If a young pitching prospect could choose a scenario where he could learn from his peers while also relating to them, Harang landed in an ideal spot in Oakland. The staff was young and extremely talented, featuring four 30-and-under starters in the prime of their careers — one of the elite rotations in baseball that would wind up producing that season’s AL Cy Young Award winner (Barry Zito), who Harang knew from high school baseball in Southern California, two other choice candidates (Hudson, Mark Mulder) and one of the better No. 4 pitchers in the league at the time (Cory Lidle). The unit just needed to find a reliable fifth starter.
General manager Billy Beane found it — just like he found a few of those other valuable parts — in his minor-league system.
Harang has now logged nearly 2,000 innings and win 113 games in seven different cities, most notably in Cincinnati, where he became a 200-plus inning workhorse and one of the best pitchers in baseball from 2005 to 2007 — a substantial amount of big league tenure, enough that his former teammate and exemplar can no longer look at him as that young guy walking around the clubhouse. Now that both have passed the age-35 threshold, there’s only one way to look at the two former A’s pitchers.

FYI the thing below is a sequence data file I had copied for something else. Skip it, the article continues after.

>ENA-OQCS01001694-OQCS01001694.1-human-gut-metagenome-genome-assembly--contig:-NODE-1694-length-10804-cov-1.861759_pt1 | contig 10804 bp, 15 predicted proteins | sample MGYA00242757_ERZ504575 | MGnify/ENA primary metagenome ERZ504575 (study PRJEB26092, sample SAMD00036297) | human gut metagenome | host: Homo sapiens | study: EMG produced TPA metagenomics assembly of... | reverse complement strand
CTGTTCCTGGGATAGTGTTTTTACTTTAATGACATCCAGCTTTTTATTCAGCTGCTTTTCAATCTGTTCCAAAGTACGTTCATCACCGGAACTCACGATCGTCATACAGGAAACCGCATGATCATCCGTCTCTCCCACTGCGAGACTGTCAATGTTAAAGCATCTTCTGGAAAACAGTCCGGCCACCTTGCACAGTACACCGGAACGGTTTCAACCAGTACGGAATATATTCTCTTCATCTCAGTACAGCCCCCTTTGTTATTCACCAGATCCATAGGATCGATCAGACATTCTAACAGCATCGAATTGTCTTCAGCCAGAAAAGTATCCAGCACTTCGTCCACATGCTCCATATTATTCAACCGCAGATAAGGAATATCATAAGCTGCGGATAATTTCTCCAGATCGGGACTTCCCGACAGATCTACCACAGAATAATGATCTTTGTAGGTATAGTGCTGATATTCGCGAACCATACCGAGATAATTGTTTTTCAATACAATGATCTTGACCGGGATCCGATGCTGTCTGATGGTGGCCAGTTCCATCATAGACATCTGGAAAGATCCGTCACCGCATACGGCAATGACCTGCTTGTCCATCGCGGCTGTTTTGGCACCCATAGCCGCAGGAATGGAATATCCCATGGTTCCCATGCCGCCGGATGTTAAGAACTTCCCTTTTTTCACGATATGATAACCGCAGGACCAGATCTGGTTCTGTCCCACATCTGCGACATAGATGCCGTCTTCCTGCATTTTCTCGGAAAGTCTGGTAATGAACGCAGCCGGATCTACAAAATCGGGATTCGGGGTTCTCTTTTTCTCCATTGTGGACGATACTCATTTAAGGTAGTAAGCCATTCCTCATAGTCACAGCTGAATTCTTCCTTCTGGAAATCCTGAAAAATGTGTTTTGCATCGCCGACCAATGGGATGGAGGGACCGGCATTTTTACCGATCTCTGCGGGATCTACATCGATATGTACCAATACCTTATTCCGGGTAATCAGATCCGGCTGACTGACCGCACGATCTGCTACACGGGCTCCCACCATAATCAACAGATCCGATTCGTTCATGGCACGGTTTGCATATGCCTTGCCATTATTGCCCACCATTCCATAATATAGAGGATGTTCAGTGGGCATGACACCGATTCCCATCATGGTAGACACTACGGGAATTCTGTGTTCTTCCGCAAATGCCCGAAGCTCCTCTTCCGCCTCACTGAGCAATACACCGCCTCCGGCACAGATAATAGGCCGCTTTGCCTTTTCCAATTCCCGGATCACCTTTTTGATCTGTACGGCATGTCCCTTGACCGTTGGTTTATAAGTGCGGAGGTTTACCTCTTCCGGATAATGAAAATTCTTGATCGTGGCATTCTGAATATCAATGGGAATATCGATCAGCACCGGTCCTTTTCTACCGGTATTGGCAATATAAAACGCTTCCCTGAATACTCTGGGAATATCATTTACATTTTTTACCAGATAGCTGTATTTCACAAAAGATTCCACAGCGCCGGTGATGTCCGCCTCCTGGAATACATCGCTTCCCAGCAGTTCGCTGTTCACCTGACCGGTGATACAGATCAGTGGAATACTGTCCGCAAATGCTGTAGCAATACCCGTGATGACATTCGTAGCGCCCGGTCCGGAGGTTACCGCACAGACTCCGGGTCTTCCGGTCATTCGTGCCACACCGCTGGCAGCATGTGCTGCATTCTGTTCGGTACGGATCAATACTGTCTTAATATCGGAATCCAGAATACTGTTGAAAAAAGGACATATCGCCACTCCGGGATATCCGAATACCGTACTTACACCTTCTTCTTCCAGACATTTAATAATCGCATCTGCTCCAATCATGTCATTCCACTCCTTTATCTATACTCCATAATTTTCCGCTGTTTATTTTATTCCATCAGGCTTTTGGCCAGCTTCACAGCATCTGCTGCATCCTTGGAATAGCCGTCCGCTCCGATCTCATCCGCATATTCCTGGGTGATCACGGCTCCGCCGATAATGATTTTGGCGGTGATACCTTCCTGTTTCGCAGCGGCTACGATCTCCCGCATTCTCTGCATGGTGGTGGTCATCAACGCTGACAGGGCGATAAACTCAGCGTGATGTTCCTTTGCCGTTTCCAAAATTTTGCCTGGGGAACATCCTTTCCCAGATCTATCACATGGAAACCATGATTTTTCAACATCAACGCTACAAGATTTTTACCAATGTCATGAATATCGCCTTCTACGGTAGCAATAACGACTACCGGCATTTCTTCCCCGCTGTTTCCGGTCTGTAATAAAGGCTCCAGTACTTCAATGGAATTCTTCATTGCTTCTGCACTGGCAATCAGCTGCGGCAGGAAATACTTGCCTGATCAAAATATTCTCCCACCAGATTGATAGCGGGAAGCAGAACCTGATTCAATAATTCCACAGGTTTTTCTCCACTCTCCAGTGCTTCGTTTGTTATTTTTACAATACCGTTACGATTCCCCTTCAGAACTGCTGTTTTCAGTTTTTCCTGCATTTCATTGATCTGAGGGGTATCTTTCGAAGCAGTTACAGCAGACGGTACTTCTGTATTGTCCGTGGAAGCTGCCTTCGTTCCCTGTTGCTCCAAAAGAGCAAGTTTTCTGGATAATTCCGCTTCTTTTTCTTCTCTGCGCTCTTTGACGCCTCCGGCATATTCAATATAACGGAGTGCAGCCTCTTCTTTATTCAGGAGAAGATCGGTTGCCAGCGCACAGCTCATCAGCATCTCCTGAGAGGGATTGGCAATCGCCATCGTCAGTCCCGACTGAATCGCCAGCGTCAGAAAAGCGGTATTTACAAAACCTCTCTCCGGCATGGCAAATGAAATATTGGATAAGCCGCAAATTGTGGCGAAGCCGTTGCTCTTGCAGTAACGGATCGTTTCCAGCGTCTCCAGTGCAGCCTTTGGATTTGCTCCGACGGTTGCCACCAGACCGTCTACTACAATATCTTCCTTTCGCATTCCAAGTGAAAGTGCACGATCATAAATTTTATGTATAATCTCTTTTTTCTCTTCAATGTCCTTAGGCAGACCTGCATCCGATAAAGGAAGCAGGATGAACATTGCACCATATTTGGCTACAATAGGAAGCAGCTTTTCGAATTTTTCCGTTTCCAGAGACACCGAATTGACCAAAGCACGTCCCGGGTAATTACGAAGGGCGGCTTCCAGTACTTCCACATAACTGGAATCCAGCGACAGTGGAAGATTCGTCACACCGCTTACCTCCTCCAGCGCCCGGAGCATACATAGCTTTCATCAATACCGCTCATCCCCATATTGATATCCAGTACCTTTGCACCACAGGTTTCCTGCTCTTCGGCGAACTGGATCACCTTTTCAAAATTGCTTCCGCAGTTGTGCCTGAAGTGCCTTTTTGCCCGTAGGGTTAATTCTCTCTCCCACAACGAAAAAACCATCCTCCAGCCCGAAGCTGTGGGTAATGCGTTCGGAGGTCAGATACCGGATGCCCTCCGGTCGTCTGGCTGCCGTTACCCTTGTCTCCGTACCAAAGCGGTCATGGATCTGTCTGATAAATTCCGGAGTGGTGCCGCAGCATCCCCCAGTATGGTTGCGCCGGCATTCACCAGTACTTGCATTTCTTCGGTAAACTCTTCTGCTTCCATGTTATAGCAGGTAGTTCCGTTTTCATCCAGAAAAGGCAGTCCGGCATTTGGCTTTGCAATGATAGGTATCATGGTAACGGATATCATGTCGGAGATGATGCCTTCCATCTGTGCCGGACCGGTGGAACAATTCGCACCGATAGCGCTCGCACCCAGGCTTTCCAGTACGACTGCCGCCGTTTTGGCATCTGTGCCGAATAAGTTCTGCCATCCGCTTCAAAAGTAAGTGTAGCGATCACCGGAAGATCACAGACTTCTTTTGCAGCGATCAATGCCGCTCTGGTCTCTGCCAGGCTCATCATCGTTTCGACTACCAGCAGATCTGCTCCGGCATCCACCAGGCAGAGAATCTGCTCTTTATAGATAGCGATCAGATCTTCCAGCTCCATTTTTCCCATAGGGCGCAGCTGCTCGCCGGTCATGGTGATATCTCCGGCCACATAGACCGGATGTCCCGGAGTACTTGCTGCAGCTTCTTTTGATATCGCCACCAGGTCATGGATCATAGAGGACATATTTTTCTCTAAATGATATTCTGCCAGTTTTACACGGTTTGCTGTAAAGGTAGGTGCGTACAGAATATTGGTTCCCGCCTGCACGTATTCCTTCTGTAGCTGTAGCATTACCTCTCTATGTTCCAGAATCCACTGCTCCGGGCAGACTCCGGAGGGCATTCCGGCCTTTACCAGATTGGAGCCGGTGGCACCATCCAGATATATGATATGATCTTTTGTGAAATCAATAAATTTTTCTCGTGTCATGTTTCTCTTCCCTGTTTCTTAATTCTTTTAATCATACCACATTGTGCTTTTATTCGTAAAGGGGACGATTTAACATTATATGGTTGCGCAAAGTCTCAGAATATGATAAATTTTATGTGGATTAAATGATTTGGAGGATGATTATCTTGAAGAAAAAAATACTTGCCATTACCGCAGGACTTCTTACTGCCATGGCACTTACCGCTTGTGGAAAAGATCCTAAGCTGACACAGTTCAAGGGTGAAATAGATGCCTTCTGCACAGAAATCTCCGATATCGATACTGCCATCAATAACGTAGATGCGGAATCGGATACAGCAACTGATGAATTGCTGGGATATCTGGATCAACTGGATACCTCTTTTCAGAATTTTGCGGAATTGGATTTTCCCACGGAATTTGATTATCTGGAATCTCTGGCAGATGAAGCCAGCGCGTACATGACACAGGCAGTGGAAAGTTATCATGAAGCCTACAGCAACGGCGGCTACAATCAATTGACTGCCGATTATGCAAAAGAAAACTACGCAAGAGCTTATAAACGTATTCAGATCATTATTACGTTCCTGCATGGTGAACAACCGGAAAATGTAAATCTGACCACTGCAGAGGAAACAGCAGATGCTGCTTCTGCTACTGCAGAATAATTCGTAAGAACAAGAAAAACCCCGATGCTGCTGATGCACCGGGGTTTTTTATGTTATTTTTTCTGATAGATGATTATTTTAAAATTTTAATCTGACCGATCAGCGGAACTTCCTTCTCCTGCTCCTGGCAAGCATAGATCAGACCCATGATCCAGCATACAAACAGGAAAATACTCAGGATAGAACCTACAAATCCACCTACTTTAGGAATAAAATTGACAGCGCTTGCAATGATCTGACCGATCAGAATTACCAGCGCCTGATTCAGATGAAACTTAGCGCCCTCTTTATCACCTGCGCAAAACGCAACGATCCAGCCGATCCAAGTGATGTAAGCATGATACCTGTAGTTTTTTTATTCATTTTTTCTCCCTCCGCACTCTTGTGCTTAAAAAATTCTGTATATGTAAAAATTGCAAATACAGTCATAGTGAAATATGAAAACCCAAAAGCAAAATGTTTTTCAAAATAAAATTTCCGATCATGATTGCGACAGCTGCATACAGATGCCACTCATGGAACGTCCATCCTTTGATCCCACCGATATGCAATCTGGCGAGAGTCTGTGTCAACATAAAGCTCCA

“I consider him a veteran just like me. At the time (in Oakland) he was a bit of a young guy coming up, but yeah we’re one of the last few from that rotation and he’s still been able to go out and be successful for a lot of years,” Hudson said last weekend while sitting in Turner Field’s visitor’s dugout. “I’m glad that he’s had the opportunity to come here (to Atlanta) and pitch. When Cleveland released him, I wondered what was going to happen.”
In fact, Hudson and Harang are the final two active pitchers remaining to have started a game for that vaunted rotation. Mulder officially retired in 2010 due to chronic shoulder problems. Spot starters Erik Hiljus and Mike Fyhrie played their final MLB games in 2002. Lidle’s life and baseball career were tragically cut short when a small plane he was flying crashed into an apartment building in New York City’s Upper East Side, killing both him and his flight instructor. Zito and veteran Ted Lilly pitched last season, but Lilly retired after a winter-ball return attempt and Zito, though he is not officially retired, is not playing this season.